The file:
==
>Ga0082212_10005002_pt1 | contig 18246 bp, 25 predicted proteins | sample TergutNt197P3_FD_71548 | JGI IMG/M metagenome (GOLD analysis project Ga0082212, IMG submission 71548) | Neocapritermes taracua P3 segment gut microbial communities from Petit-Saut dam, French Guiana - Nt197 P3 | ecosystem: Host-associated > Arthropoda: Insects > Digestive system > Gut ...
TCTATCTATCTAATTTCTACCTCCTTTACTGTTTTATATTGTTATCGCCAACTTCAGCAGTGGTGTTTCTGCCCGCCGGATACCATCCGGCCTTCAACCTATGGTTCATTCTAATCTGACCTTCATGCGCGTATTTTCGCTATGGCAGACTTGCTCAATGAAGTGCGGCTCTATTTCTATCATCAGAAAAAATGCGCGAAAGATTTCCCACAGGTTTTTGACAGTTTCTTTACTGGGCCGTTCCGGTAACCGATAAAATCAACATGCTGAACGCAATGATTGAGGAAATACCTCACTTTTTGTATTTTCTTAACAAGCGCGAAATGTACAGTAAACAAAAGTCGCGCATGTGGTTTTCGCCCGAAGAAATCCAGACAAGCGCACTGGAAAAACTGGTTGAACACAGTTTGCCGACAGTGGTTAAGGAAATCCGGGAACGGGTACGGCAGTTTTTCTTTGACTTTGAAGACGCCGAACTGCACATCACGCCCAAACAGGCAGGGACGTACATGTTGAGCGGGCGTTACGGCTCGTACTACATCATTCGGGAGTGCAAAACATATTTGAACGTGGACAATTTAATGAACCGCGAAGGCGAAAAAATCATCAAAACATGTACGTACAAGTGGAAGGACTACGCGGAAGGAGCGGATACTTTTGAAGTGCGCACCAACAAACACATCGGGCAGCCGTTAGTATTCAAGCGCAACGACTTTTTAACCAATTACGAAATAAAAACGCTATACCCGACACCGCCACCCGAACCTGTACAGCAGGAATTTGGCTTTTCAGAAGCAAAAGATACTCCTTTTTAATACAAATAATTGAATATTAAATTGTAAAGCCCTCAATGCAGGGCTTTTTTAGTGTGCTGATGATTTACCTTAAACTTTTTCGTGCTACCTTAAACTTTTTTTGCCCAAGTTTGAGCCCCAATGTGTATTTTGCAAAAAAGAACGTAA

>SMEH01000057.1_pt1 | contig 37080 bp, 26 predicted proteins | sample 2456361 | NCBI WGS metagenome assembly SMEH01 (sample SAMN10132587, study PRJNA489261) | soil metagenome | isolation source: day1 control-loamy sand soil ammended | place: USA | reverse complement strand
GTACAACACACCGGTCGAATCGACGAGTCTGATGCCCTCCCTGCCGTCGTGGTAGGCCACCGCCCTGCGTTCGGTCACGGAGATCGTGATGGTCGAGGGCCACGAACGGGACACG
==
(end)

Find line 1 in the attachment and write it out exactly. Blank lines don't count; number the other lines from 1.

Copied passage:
>Ga0082212_10005002_pt1 | contig 18246 bp, 25 predicted proteins | sample TergutNt197P3_FD_71548 | JGI IMG/M metagenome (GOLD analysis project Ga0082212, IMG submission 71548) | Neocapritermes taracua P3 segment gut microbial communities from Petit-Saut dam, French Guiana - Nt197 P3 | ecosystem: Host-associated > Arthropoda: Insects > Digestive system > Gut ...